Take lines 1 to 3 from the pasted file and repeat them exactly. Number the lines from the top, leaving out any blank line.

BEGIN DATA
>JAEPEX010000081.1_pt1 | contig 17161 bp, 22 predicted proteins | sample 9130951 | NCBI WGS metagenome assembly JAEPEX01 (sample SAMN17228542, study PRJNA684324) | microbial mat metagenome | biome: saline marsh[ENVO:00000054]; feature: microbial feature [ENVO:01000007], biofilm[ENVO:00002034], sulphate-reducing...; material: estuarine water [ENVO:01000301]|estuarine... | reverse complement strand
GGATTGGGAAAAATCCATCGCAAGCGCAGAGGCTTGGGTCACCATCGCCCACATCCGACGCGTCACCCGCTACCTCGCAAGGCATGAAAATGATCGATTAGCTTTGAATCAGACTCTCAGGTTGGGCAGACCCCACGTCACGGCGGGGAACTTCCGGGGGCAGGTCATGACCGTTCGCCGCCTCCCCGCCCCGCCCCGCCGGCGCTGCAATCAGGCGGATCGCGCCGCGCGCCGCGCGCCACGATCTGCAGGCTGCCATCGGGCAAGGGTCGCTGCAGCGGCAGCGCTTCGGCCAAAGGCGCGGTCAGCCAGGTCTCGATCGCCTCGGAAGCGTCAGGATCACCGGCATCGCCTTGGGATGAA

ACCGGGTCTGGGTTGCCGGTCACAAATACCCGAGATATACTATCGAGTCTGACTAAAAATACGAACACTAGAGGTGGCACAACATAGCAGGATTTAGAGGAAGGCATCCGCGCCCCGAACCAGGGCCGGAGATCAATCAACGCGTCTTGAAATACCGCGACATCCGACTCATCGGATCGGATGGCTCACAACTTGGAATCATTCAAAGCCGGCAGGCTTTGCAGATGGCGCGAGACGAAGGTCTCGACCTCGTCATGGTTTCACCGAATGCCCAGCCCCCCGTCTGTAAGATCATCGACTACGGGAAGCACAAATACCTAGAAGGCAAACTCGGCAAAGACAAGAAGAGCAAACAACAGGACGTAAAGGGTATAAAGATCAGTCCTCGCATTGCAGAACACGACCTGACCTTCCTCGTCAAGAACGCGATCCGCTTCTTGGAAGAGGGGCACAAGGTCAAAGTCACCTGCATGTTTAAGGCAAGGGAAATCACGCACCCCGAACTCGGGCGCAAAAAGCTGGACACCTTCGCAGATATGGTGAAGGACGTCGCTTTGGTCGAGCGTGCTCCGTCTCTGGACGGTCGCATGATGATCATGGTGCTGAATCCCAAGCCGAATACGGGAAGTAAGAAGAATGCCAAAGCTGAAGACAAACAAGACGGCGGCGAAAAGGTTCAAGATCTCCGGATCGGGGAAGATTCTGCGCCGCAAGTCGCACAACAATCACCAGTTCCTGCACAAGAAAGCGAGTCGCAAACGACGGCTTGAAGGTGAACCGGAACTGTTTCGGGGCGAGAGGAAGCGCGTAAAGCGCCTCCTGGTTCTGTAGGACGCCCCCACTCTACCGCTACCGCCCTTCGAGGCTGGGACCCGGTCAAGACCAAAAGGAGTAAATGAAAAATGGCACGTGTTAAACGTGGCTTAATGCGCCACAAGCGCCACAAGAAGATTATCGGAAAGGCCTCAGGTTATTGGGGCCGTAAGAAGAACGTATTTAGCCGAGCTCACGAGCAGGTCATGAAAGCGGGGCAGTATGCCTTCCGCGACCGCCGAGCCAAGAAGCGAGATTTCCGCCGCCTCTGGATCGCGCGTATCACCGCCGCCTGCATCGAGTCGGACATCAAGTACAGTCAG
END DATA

>JAEPEX010000081.1_pt1 | contig 17161 bp, 22 predicted proteins | sample 9130951 | NCBI WGS metagenome assembly JAEPEX01 (sample SAMN17228542, study PRJNA684324) | microbial mat metagenome | biome: saline marsh[ENVO:00000054]; feature: microbial feature [ENVO:01000007], biofilm[ENVO:00002034], sulphate-reducing...; material: estuarine water [ENVO:01000301]|estuarine... | reverse complement strand
GGATTGGGAAAAATCCATCGCAAGCGCAGAGGCTTGGGTCACCATCGCCCACATCCGACGCGTCACCCGCTACCTCGCAAGGCATGAAAATGATCGATTAGCTTTGAATCAGACTCTCAGGTTGGGCAGACCCCACGTCACGGCGGGGAACTTCCGGGGGCAGGTCATGACCGTTCGCCGCCTCCCCGCCCCGCCCCGCCGGCGCTGCAATCAGGCGGATCGCGCCGCGCGCCGCGCGCCACGATCTGCAGGCTGCCATCGGGCAAGGGTCGCTGCAGCGGCAGCGCTTCGGCCAAAGGCGCGGTCAGCCAGGTCTCGATCGCCTCGGAAGCGTCAGGATCACCGGCATCGCCTTGGGATGAA

ACCGGGTCTGGGTTGCCGGTCACAAATACCCGAGATATACTATCGAGTCTGACTAAAAATACGAACACTAGAGGTGGCACAACATAGCAGGATTTAGAGGAAGGCATCCGCGCCCCGAACCAGGGCCGGAGATCAATCAACGCGTCTTGAAATACCGCGACATCCGACTCATCGGATCGGATGGCTCACAACTTGGAATCATTCAAAGCCGGCAGGCTTTGCAGATGGCGCGAGACGAAGGTCTCGACCTCGTCATGGTTTCACCGAATGCCCAGCCCCCCGTCTGTAAGATCATCGACTACGGGAAGCACAAATACCTAGAAGGCAAACTCGGCAAAGACAAGAAGAGCAAACAACAGGACGTAAAGGGTATAAAGATCAGTCCTCGCATTGCAGAACACGACCTGACCTTCCTCGTCAAGAACGCGATCCGCTTCTTGGAAGAGGGGCACAAGGTCAAAGTCACCTGCATGTTTAAGGCAAGGGAAATCACGCACCCCGAACTCGGGCGCAAAAAGCTGGACACCTTCGCAGATATGGTGAAGGACGTCGCTTTGGTCGAGCGTGCTCCGTCTCTGGACGGTCGCATGATGATCATGGTGCTGAATCCCAAGCCGAATACGGGAAGTAAGAAGAATGCCAAAGCTGAAGACAAACAAGACGGCGGCGAAAAGGTTCAAGATCTCCGGATCGGGGAAGATTCTGCGCCGCAAGTCGCACAACAATCACCAGTTCCTGCACAAGAAAGCGAGTCGCAAACGACGGCTTGAAGGTGAACCGGAACTGTTTCGGGGCGAGAGGAAGCGCGTAAAGCGCCTCCTGGTTCTGTAGGACGCCCCCACTCTACCGCTACCGCCCTTCGAGGCTGGGACCCGGTCAAGACCAAAAGGAGTAAATGAAAAATGGCACGTGTTAAACGTGGCTTAATGCGCCACAAGCGCCACAAGAAGATTATCGGAAAGGCCTCAGGTTATTGGGGCCGTAAGAAGAACGTATTTAGCCGAGCTCACGAGCAGGTCATGAAAGCGGGGCAGTATGCCTTCCGCGACCGCCGAGCCAAGAAGCGAGATTTCCGCCGCCTCTGGATCGCGCGTATCACCGCCGCCTGCATCGAGTCGGACATCAAGTACAGTCAG